It’s been difficult not to take note of the phenomenon attendant to uber-star rap artist Kanye West having recently converted to Christianity and the energetic manner in which he has been proclaiming Jesus Christ. Earlier this year, West began delivering sermons in venues as disparate as upscale West Coast churches and prisons. While his newest album, “Jesus is King,” sounds a little like a musical run-on sentence, it is reportedly doing pretty well in terms of sales.
This wouldn’t be the first time a successful entertainer converted to Christianity seemingly out of the blue, but the current political climate combined with West’s ethnicity and his public actions to date make for a much more compelling story.
Whatever one thinks of West’s music, it can be said that he has managed his career fairly well. Having come on the scene in the early 2000s, the fact that he’s still around after nearly 20 years in the music industry is noteworthy. West has a massive and faithful following that has thus far tolerated such things as the artist acting out in drunken belligerence at award shows and even his voicing approval for President Donald Trump. His marriage to the also wildly famous pop-culture personality Kim Kardashian alone is likely to keep him on the lips of the press and the public for a long time to come, regardless of what he does.
In the past, West’s off-the-cuff political commentary has smacked of liberal racialist orthodoxy and ignorance. In 2005, he castigated then-President George W. Bush for inaction and cavalier deportment in the wake of Hurricane Katrina, charging that Bush didn’t care about the plight of New Orleans’ blacks. His tone has softened in recent years, however, and his dismissal of those who criticized him for fraternizing with President Trump was surprising to many.
So now he’s found Jesus. It’s not my place to evaluate West’s faith; if it’s genuine, that’s great. If he brings more people to faith, even better. If it isn’t genuine, or if it winds up being a passing phase for the artist, he won’t be the first to have gone this route.
One can almost hear certain parties holding their collective breath in anticipation of where Kanye West’s mission will actually lead him, and this includes everyone from fans to admirers to outright detractors.
Obviously, Bible-believing Christians would be ecstatic if West touched off a popular revival, but I’m sure many suspect that West’s brand of Christianity may prove to be no more potent than that of many people who proclaim Christ, but who have very little to say on issues such as the sanctity of life or the civil rights of Christians in America. Sure, West is evangelizing like crazy, but is his Christianity Bible-based, or has it been corrupted by apostasies like Social Justice and Liberation Theology?
Leaving aside these questions for a moment, let’s consider the greater significance of an artist of West’s popularity proudly proclaiming his faith and evangelizing with such vigor, and further, what his actions may portend for his career.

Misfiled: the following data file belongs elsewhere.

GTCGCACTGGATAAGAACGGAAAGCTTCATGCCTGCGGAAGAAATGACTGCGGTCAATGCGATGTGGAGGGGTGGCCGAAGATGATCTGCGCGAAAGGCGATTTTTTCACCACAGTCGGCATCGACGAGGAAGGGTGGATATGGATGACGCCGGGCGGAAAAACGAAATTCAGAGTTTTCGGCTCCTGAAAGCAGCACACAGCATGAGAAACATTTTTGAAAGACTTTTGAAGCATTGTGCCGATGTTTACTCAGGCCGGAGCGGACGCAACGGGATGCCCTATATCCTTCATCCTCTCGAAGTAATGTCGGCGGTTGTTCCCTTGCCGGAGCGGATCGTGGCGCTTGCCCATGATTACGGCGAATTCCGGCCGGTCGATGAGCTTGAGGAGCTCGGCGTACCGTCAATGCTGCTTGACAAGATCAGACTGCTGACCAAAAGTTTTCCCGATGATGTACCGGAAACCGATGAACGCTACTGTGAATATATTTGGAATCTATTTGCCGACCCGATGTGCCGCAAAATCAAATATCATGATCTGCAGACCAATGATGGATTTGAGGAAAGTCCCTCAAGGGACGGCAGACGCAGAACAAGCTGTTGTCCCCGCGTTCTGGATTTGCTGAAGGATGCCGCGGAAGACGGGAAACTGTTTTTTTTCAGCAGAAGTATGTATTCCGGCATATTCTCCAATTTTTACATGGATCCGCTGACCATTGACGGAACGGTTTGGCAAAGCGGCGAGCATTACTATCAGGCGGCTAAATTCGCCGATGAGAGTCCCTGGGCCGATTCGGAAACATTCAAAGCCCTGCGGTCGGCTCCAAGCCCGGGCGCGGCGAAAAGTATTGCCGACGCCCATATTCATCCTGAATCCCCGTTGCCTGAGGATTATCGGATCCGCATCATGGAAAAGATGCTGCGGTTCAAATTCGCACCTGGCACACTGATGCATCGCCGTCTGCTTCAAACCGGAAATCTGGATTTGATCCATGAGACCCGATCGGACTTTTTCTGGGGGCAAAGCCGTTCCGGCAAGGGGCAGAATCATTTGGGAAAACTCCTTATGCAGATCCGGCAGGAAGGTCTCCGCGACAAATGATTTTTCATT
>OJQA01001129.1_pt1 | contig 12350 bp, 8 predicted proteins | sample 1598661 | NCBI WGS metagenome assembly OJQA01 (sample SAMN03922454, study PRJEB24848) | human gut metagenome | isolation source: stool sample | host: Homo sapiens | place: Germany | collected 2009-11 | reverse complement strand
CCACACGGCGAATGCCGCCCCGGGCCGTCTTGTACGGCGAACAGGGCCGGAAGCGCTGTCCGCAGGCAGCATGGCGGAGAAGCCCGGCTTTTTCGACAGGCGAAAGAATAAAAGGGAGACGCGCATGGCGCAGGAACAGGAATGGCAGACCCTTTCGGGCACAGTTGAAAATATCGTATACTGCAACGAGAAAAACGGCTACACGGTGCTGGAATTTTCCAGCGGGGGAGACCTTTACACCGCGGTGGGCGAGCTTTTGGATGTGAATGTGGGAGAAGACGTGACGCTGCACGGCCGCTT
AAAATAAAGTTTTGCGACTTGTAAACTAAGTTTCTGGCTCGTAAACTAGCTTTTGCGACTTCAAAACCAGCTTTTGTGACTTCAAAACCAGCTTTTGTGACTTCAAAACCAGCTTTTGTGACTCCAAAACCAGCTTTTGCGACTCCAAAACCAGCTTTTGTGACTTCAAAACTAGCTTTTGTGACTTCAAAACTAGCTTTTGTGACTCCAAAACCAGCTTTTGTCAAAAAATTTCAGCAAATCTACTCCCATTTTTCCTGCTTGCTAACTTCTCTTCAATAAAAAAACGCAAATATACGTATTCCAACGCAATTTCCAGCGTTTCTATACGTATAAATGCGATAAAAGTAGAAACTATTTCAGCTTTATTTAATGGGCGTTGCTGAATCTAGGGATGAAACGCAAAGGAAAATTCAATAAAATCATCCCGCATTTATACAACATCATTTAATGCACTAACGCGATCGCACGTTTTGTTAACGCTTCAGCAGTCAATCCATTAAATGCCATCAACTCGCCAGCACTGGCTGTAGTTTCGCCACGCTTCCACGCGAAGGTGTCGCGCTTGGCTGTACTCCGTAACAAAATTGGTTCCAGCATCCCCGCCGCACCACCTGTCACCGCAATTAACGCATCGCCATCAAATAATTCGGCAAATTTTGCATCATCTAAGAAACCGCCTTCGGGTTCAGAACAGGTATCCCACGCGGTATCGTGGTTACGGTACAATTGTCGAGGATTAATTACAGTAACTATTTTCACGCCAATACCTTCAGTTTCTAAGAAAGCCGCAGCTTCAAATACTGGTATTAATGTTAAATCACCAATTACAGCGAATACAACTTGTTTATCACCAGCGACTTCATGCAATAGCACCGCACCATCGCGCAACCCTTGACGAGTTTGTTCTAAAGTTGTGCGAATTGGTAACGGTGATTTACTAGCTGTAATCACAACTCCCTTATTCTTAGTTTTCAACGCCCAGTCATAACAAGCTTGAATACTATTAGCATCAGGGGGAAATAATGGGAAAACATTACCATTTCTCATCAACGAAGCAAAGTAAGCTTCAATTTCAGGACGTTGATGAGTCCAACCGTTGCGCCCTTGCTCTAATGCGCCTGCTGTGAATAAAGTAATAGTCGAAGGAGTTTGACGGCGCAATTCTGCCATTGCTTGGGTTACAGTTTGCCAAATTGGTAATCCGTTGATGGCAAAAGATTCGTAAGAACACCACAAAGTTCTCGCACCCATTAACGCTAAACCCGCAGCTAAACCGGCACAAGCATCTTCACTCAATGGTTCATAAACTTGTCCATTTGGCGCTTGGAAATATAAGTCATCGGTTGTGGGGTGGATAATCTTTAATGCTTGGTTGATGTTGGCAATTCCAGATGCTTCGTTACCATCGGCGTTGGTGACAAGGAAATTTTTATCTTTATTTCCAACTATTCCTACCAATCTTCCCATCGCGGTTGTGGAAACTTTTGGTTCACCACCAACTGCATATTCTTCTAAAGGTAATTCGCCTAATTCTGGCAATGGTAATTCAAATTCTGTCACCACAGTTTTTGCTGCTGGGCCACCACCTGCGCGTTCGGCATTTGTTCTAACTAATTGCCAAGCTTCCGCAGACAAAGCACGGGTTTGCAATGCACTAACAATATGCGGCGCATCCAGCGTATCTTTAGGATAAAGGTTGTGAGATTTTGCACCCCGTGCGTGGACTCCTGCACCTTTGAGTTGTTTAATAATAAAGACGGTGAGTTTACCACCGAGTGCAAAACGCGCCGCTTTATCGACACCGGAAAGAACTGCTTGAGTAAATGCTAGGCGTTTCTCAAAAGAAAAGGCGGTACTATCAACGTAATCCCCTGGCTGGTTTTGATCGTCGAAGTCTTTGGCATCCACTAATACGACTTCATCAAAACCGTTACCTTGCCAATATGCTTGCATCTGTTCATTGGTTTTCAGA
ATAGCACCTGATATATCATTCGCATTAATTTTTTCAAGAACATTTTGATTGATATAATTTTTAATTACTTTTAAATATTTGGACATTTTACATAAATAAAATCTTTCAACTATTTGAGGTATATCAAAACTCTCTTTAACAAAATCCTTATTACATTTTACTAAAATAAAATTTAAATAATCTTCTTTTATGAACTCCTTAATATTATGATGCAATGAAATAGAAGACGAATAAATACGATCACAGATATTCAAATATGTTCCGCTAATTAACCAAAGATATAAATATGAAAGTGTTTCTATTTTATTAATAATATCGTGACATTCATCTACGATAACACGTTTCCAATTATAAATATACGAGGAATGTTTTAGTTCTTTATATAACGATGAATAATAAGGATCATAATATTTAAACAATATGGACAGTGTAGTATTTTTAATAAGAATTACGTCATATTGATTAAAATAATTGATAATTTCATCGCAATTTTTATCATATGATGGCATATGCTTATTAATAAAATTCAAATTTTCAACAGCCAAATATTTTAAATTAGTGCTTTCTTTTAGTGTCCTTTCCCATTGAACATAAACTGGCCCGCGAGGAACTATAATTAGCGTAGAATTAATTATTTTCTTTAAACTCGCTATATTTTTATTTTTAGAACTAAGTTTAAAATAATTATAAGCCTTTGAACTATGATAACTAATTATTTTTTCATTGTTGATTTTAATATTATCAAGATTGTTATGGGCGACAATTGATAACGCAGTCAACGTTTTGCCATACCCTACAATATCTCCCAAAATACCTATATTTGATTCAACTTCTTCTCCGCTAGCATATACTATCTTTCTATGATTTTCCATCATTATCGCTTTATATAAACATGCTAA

Having managed to sustain his career for quite some time, obviously West has amassed a great deal of wealth. Unless he decided to commence with a crack binge to end all crack binges, his great-grandchildren will probably be set for life financially whether or not he ever releases another album. His star power could certainly carry him for quite a while even if his fans ultimately reject his change of musical genre – but we can’t forget the industry to which he owes his success to date.
The liberal elites in the entertainment industry may be able to countenance someone like Kanye West proclaiming Christ within certain parameters, and their racism has historically allowed for blacks’ demonstrative demonstrations of faith, as long as they don’t do anything like establishing national civil rights movements or aligning with white conservative Christians.
If we factor in how closely aligned those entertainment industry power players are with heavy-hitters on the political left, however, West’s actions appear even more audacious. Considering this, his faith and his support for President Trump become even more suspect in the eyes of these agencies.
Remember M.C. Hammer, the hip-hop artist who was wildly popular from the late-1980s through the 1990s? While Hammer did become known for having frittered his money away like so many megastars, this isn’t the only reason he did not enjoy longevity in the music business. With his 1991 album, “Too Legit to Quit,” Hammer (born Stanley Kirk Burrell in 1962) began to evangelize black Americans with socially responsible messages such as maintaining intact, two-parent families and pursuing education.
Hammer’s career began to tank immediately, and his efforts to reinvent himself as a gangsta rapper (which simply could not be taken seriously) sealed his fate. His 1994 album, “The Funky Headhunter,” was his last album for a major record label.
The fact is that those captaining the industry in which Kanye realized such success have no interest whatsoever in successful black artists promoting socially responsible messages to blacks or anyone else, particularly at a time when black support for a sitting Republican president whom they despise has quadrupled. Suffice it to say they most definitely do not want such a person touring the country with the message that blacks should not vote for Democrats.
At this point, I’d advise Mr. West to develop the habit of checking underneath his car before heading to the studio. Should they happen to find his Lamborghini ablaze and wrapped around a tree with his charred carcass inside anytime soon, the authorities would be wise to check more than his blood alcohol level.
Article posted with permission from Erik Rush
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